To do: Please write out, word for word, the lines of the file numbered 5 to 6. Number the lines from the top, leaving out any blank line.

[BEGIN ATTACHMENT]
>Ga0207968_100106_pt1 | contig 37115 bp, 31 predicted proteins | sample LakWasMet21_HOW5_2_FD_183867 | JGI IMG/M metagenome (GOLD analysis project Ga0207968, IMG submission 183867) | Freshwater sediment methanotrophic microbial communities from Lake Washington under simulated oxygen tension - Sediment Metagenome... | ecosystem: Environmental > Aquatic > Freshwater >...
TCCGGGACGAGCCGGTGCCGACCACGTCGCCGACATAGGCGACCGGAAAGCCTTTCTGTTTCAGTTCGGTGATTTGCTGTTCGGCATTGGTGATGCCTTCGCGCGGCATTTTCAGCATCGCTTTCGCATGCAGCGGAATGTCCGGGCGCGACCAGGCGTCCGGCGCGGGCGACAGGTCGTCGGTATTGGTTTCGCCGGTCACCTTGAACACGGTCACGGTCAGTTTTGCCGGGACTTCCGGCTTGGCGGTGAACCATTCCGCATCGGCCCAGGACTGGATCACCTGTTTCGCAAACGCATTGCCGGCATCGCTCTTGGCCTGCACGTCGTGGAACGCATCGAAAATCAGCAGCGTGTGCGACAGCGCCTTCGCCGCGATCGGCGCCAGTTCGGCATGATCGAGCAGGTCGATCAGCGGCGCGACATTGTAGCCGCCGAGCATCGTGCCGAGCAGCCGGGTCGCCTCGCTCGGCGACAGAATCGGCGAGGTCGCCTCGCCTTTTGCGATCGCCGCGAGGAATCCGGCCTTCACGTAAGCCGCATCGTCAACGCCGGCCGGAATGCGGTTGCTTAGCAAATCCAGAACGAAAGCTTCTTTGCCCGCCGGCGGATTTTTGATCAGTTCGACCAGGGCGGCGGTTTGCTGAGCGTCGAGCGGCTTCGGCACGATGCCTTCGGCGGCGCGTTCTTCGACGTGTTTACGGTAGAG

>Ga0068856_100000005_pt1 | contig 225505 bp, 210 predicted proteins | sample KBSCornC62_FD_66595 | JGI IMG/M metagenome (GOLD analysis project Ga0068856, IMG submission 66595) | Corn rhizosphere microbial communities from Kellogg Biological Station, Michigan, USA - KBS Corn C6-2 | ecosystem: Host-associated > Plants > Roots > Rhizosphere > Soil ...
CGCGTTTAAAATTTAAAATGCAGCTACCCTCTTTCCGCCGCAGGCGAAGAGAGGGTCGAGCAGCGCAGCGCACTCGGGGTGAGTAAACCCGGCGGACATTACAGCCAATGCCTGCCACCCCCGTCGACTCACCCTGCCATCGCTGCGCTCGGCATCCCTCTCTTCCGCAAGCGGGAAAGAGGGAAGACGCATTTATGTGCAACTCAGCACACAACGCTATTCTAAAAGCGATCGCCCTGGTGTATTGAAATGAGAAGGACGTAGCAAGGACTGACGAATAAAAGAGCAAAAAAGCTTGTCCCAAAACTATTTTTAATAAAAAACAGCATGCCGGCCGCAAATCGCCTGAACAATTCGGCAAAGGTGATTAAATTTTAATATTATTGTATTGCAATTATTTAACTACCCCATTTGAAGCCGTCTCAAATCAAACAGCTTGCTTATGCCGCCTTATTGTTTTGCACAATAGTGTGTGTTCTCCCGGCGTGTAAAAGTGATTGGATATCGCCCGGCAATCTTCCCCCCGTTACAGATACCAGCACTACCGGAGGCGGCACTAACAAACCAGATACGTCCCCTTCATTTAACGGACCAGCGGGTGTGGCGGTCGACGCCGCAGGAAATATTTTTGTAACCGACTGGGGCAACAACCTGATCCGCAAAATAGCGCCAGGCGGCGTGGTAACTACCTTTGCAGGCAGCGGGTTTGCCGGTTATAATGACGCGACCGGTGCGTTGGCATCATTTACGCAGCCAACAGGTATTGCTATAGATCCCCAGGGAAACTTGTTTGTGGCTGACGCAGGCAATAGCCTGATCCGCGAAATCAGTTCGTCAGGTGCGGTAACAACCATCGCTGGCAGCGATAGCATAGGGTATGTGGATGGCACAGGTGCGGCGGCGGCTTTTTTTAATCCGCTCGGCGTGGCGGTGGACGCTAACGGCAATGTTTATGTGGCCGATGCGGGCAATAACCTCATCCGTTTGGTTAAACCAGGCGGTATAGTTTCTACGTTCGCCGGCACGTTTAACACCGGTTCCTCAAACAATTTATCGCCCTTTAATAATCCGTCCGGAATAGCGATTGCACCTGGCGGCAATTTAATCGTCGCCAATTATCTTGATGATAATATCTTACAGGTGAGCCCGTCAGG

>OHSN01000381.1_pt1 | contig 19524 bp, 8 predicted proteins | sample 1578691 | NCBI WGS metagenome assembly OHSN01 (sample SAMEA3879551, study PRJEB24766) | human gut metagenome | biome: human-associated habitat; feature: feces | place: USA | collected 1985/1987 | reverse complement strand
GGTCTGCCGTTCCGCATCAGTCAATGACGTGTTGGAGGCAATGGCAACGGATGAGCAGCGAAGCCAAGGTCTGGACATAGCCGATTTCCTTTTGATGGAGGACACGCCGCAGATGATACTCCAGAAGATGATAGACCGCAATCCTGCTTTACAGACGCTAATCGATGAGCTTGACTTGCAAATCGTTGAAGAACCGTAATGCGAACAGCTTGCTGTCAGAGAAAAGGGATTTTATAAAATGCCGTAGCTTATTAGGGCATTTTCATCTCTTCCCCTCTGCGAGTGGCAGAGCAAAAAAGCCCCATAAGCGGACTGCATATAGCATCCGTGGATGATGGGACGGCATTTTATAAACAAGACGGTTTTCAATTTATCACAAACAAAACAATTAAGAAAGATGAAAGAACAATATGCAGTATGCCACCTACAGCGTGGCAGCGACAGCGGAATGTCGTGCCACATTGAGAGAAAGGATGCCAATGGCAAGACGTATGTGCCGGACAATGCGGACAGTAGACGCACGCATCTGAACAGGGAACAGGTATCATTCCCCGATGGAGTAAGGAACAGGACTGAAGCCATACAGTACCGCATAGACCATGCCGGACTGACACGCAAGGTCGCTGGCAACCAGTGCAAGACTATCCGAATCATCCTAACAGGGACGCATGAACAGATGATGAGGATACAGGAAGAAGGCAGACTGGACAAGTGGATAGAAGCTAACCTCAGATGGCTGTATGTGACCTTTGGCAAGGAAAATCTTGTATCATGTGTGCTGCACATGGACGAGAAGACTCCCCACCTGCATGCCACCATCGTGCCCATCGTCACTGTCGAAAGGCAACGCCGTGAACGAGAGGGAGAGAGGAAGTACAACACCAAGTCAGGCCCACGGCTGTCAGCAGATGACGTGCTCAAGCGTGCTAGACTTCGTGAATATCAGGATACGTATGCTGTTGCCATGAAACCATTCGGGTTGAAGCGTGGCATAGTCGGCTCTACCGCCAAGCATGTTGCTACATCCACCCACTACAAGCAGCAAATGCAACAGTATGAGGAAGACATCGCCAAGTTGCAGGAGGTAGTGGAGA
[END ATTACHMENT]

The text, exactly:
>OHSN01000381.1_pt1 | contig 19524 bp, 8 predicted proteins | sample 1578691 | NCBI WGS metagenome assembly OHSN01 (sample SAMEA3879551, study PRJEB24766) | human gut metagenome | biome: human-associated habitat; feature: feces | place: USA | collected 1985/1987 | reverse complement strand
GGTCTGCCGTTCCGCATCAGTCAATGACGTGTTGGAGGCAATGGCAACGGATGAGCAGCGAAGCCAAGGTCTGGACATAGCCGATTTCCTTTTGATGGAGGACACGCCGCAGATGATACTCCAGAAGATGATAGACCGCAATCCTGCTTTACAGACGCTAATCGATGAGCTTGACTTGCAAATCGTTGAAGAACCGTAATGCGAACAGCTTGCTGTCAGAGAAAAGGGATTTTATAAAATGCCGTAGCTTATTAGGGCATTTTCATCTCTTCCCCTCTGCGAGTGGCAGAGCAAAAAAGCCCCATAAGCGGACTGCATATAGCATCCGTGGATGATGGGACGGCATTTTATAAACAAGACGGTTTTCAATTTATCACAAACAAAACAATTAAGAAAGATGAAAGAACAATATGCAGTATGCCACCTACAGCGTGGCAGCGACAGCGGAATGTCGTGCCACATTGAGAGAAAGGATGCCAATGGCAAGACGTATGTGCCGGACAATGCGGACAGTAGACGCACGCATCTGAACAGGGAACAGGTATCATTCCCCGATGGAGTAAGGAACAGGACTGAAGCCATACAGTACCGCATAGACCATGCCGGACTGACACGCAAGGTCGCTGGCAACCAGTGCAAGACTATCCGAATCATCCTAACAGGGACGCATGAACAGATGATGAGGATACAGGAAGAAGGCAGACTGGACAAGTGGATAGAAGCTAACCTCAGATGGCTGTATGTGACCTTTGGCAAGGAAAATCTTGTATCATGTGTGCTGCACATGGACGAGAAGACTCCCCACCTGCATGCCACCATCGTGCCCATCGTCACTGTCGAAAGGCAACGCCGTGAACGAGAGGGAGAGAGGAAGTACAACACCAAGTCAGGCCCACGGCTGTCAGCAGATGACGTGCTCAAGCGTGCTAGACTTCGTGAATATCAGGATACGTATGCTGTTGCCATGAAACCATTCGGGTTGAAGCGTGGCATAGTCGGCTCTACCGCCAAGCATGTTGCTACATCCACCCACTACAAGCAGCAAATGCAACAGTATGAGGAAGACATCGCCAAGTTGCAGGAGGTAGTGGAGA